Playing for my hometown team is a dream come true. I knew that when I signed with the team I was a backup but saw a small window of opportunity backing up 2 international goalkeepers. If one was injured or went away for national team duty I was in a great spot to get into the 18 man roster and possibly play. Those things happened my first year and I got a handful of games. In my first year I played close to 15 games with the first team (MLS & Open Cup). During my first year I had a lot of ups and downs. My second season with the union was a big one. I needed to prove to the staff I deserved to be there. I was able to get a good 10-15 games with Bethlehem Steel and another run of Open Cup games. My third season I was able to get about 5 games with Bethlehem and I knew I would get a minimum of 3 games with the first team. I ended up getting about 10 games with the Union. Over the last 3 seasons  I've had time as a starter and backup with the Union. Both came with positives and negatives but being able to learn from the negatives and grow to make me a better player has helped my game immensely. 

 

#HardWorkPaysOff is a phrase you use often on social media, what special meaning does that have for you?

 

I am a firm believer in #HardWorkPaysOff. It has been my motto my whole life with anything I do. I was never considered the best goalkeeper or even a starter for some clubs I played for growing up; it made me work harder. Looking back from grade school, high school, club ball and college I had the opportunity to play with a lot of talented players. A lot of these guys always talked about playing professional soccer but that's all they did. They never put the extra rep in, skipped a night out with the boys, or a party, but had no problem acting like they did the extra work. My mind set is simple; there is always someone out there better than me. If I don't work hard enough I will never get where I want to be. That's why #HardWorkPaysOff is my motto!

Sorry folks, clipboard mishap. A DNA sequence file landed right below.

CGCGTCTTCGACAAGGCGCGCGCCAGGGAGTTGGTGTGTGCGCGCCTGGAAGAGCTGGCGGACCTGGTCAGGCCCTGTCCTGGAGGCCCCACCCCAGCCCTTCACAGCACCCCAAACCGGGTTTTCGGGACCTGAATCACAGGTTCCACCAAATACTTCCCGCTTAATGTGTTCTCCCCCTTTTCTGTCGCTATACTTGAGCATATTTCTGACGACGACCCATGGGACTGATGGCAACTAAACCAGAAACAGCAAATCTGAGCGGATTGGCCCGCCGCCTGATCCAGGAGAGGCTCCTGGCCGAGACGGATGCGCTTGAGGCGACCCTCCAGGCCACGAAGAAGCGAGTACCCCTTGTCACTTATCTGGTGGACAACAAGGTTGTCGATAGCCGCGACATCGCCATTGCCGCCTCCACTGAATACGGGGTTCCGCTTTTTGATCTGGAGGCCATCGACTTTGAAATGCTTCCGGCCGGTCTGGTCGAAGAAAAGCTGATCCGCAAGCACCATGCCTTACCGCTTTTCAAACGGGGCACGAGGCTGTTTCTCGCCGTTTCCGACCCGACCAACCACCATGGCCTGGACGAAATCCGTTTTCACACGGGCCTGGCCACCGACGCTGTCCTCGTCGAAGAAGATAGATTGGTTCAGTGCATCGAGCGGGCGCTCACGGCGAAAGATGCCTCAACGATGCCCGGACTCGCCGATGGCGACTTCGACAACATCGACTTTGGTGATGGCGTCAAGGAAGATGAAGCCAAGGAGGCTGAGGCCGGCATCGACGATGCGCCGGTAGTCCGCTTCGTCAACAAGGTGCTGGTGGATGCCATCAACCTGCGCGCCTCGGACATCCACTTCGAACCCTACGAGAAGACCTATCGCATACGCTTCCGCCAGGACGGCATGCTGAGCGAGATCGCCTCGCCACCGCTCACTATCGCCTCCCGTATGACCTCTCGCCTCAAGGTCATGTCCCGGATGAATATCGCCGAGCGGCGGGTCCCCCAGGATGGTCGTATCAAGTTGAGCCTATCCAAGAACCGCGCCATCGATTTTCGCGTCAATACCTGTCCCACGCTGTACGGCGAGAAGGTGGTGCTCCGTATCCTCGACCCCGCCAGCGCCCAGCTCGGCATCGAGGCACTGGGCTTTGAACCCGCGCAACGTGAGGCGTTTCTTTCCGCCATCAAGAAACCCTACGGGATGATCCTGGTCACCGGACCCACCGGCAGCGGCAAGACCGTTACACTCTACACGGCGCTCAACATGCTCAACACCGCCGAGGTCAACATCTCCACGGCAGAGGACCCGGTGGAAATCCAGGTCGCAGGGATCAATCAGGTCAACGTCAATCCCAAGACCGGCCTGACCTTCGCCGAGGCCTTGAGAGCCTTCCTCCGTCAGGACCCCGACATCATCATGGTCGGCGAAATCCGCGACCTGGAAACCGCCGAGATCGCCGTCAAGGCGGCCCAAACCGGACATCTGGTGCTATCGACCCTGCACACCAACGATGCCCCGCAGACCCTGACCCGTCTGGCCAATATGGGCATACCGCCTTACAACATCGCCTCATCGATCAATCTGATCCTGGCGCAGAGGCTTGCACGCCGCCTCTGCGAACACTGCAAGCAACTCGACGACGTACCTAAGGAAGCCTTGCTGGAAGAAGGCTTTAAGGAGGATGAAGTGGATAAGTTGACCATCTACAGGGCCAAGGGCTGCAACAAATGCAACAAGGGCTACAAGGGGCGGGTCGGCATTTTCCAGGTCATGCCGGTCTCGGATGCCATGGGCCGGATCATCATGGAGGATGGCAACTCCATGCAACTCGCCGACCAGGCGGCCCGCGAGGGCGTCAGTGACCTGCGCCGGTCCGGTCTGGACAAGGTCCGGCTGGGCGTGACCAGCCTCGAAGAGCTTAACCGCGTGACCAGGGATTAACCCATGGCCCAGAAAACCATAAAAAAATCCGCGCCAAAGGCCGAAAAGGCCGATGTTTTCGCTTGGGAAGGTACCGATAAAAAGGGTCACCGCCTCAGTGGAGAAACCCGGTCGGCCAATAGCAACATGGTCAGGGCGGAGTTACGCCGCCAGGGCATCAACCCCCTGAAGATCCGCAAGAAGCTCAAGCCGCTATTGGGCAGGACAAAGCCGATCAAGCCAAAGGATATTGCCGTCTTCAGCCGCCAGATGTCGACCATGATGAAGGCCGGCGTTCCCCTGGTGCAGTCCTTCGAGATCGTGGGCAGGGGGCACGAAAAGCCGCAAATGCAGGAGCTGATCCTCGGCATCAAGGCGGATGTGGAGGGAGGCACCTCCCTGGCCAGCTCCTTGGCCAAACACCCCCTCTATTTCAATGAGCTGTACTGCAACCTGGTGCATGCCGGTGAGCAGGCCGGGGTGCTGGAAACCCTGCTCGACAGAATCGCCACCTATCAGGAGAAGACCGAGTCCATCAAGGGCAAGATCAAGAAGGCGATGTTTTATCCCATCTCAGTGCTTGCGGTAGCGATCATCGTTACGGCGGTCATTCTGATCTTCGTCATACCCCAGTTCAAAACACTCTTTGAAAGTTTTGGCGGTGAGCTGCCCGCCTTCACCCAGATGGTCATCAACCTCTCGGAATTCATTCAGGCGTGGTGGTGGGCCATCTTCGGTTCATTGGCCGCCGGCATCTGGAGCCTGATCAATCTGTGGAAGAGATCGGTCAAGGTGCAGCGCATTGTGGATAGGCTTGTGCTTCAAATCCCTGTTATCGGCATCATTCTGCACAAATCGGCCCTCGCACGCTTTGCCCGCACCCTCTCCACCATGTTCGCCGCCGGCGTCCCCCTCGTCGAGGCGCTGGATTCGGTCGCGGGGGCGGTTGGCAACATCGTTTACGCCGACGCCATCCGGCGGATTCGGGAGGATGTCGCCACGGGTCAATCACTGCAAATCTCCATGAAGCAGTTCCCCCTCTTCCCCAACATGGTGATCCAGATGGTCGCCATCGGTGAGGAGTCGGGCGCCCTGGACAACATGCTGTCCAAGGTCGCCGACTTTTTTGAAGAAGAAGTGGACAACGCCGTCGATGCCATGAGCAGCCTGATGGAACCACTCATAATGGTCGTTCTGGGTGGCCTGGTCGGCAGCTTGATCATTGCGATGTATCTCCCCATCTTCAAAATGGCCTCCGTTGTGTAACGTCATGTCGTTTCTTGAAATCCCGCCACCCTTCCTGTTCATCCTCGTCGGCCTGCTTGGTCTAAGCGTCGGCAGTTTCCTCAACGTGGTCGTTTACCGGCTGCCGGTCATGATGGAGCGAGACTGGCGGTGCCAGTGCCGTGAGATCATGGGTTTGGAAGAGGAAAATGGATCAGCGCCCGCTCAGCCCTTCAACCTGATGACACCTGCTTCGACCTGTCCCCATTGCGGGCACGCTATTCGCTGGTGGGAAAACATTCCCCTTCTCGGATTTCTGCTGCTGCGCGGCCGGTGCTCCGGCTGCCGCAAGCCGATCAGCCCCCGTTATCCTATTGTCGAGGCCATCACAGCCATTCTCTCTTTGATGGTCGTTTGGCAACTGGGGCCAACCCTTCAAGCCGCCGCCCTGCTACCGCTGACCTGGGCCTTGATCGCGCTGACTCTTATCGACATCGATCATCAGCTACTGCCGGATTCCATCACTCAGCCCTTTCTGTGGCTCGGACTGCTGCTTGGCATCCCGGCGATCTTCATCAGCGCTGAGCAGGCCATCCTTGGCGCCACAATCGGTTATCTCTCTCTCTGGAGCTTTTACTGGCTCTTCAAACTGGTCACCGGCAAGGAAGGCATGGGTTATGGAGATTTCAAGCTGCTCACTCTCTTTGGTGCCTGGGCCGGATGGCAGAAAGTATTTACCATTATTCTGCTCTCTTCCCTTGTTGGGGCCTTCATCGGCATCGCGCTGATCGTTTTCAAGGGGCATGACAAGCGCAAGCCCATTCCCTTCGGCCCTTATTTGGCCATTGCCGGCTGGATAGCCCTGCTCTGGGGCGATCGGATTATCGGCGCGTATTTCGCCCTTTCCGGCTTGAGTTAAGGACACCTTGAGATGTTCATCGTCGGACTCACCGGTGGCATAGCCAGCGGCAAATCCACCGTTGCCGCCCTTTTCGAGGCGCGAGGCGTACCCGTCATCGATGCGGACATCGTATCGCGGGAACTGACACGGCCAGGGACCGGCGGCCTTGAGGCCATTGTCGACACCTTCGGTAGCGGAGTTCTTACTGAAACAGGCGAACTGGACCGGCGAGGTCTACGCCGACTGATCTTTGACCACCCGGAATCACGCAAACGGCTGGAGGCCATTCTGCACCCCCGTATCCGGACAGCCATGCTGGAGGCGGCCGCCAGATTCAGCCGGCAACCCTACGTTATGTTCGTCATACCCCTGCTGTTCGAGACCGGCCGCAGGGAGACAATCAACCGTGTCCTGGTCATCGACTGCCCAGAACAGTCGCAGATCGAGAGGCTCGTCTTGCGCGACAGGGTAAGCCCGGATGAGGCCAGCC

Who have your biggest influences been both on the field and off, goalkeeper-specific or otherwise?

 

My biggest influence is my dad. He would do anything for me on and off the field. He made sure that my dream of playing professional soccer was going to be possible at a young age; driving me to practice, games, goalkeeper sessions. You name it, he was there. I know it always wasn't easy for him having to pay for my soccer teams and that I am forever grateful for; hopefully one day I'll be able to pay him back and then some. He's poppa Mac; no matter what, I know at the end of the day he has my back.

 

What goals do you have for the rest of your career?  I know it's a long time down the road, but what do you envision post career?

 

I want to play until my body shuts down or can't handle it anymore. If I had to guess an age range I would say 38-40, hopefully. I want to be an MLS starter for many years. I want to give Europe a try with a top team in a top league if the opportunity came knocking. I would love to get a shot with the U.S. Men's National Team. And like any pro, I want to lift as many trophies as possible. Post career if I'm lucky enough to retire because I made millions during my playing career that would be amazing lol. If not then I would like to be a coach. But let's hope for the millions. 

 

What advice do you give to up and coming goalkeepers aspiring for the professional ranks?

 

Hard work pays off. Literally. If you believe you can be a professional, go out and do whatever it takes to be one. Mistakes are going to happen at any and every level of a goalkeeper's career; you can be angry about it but most importantly you have to learn and grow from your mistakes.  Let the haters hate. If people doubt you; good. People still doubt me today. Doubters will always exist. Most importantly enjoy the game.

 

I know you're a big sports fan, will you ever see a professional sports team from Philadelphia win another major championship?  If so, then who?

 

Yes I will definitely see another championship lifted. Give the Union, Sixers, Flyers, Phillies and Eagles championships over the next 10 years. I don't know who will be first or last but trophies will be lifted in Philly. And being blue collar people that we are in Philly, the hard work will pay off.